We’ve had fuel cell cars, mobile phones and even fuel cell vacuum cleaners, but now US inventor James P Dunn is planning to mark the centenary of the Wright Brother’s original flight with a fuel-cell plane.
Dunn’s E-Plane, an all carbon French DynAero Lafayette III built and donated by American Ghiles Aircraft, is being converted from a combustion engine to electric propulsion in three stages.
The first flights, planned for next year, will be on lithium ion batteries, the next flights will be powered by a combination of lithium ion batteries augmented by a fuel cell, and, finally, the aircraft will be powered totally by a hydrogen fuel cell, with a range of over 500 miles.
Whilst there are no plans to take the aircraft into commercial production, Dunn, executive director of non-profit organisation FASTec (Foundation for Advancing Science and Technology Education), believes that wider use of fuel cells will eventually bring the cost of building an electric aircraft ‘down to earth’.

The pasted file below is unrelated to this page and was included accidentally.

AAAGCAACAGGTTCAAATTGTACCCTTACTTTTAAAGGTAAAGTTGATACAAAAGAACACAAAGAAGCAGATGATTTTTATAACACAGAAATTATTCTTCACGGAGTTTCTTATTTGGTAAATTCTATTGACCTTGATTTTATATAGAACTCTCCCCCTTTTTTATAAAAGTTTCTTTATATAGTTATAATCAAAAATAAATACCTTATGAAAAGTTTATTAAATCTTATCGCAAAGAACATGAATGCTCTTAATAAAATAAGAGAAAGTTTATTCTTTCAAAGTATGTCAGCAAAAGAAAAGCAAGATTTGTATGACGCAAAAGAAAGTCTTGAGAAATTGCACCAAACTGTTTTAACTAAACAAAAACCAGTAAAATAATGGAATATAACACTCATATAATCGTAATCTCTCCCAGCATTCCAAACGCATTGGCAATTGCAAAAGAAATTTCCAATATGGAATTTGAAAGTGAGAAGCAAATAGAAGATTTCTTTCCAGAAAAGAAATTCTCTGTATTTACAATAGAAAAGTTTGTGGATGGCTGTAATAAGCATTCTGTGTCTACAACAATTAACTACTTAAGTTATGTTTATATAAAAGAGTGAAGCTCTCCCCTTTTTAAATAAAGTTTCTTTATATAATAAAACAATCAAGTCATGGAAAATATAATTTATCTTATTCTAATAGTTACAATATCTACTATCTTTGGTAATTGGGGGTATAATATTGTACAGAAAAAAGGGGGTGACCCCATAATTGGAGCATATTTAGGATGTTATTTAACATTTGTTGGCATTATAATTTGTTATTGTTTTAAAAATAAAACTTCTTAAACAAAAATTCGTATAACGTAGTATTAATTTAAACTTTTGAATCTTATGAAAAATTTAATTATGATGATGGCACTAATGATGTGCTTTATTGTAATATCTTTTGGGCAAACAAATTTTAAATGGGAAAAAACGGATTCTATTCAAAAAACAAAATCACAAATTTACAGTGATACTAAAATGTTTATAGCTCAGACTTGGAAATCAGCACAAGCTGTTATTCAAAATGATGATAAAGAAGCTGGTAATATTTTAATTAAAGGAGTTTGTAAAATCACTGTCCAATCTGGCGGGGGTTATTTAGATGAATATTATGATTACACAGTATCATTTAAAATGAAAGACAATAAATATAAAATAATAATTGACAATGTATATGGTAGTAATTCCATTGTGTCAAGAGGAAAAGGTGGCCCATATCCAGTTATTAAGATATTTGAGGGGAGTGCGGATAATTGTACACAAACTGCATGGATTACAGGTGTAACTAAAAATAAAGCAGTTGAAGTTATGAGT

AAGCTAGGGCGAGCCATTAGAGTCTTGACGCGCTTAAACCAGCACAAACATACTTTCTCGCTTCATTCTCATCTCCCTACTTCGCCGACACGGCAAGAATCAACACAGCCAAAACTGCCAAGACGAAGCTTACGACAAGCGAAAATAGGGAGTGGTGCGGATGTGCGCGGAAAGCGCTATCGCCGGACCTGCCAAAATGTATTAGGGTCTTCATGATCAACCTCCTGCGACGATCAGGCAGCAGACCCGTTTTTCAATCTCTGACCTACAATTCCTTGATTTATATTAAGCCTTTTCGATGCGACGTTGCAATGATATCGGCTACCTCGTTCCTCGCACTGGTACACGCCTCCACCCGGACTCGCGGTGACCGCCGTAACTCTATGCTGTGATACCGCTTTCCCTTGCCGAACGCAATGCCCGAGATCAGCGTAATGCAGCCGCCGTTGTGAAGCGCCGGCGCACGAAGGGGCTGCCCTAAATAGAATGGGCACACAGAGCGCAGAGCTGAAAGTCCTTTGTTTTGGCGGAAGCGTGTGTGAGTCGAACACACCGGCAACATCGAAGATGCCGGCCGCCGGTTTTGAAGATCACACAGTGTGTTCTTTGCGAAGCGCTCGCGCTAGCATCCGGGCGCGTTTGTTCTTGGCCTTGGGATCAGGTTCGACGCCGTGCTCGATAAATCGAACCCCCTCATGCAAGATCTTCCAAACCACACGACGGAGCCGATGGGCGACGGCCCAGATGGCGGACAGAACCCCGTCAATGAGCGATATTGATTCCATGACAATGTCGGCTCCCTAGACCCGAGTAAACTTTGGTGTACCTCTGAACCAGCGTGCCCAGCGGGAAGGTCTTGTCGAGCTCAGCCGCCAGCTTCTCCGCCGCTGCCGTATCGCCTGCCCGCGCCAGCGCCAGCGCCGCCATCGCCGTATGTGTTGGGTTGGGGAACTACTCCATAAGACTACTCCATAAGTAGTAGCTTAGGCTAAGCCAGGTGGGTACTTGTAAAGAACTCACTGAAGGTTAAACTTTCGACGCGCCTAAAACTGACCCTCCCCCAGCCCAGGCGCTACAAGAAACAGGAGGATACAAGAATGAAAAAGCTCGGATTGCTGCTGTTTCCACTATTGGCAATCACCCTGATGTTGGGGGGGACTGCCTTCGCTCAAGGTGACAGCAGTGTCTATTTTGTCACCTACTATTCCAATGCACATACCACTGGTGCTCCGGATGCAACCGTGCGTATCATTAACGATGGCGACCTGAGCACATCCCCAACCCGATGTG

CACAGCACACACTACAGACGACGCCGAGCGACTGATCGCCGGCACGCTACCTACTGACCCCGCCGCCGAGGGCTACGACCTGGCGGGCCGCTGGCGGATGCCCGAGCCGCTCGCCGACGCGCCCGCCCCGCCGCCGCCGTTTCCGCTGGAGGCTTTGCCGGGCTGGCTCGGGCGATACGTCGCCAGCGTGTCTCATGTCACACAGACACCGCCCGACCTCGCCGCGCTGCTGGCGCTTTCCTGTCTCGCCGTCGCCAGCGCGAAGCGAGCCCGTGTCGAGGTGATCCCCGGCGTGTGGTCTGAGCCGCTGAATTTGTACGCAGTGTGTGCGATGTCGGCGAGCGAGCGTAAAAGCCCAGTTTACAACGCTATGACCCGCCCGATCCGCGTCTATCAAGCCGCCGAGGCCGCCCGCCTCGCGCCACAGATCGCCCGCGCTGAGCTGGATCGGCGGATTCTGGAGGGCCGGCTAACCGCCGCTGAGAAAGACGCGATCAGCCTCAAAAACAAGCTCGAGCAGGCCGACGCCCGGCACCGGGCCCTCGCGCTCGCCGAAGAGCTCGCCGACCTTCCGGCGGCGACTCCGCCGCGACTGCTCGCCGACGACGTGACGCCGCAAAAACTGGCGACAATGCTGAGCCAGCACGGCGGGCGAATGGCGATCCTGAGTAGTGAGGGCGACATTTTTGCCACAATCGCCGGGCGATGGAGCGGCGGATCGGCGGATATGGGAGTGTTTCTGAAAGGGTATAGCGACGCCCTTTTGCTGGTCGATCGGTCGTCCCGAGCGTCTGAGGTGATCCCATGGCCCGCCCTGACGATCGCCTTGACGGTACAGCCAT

‘The plane would be flying by now if we had sufficient funding.’ says Dunn, and recent world events have done little to alleviate this. But, says Dunn, ‘not all projects are driven by funding alone. Crazy people like myself will still dream up new ideas and concepts, but fewer of them will be implemented and become practical devices.’
‘Our biggest hurdle today,’ he continues, ‘is the security ‘hold’ placed on many airports. We’re still waiting for permission to go to our hangar. We’ve been locked out since the 11th September.’
Dunn says that E-planes will be ideal for both transportation and military stealth applications.
FASTec is investigating using similar technology on other projects, including for onboard power on the CarterCopter gyroplane, a craft that takes off and lands like a helicopter but flies at the speed of a small jet. Key partners in the project include battery supplier SAFT and Lockwood Aviation.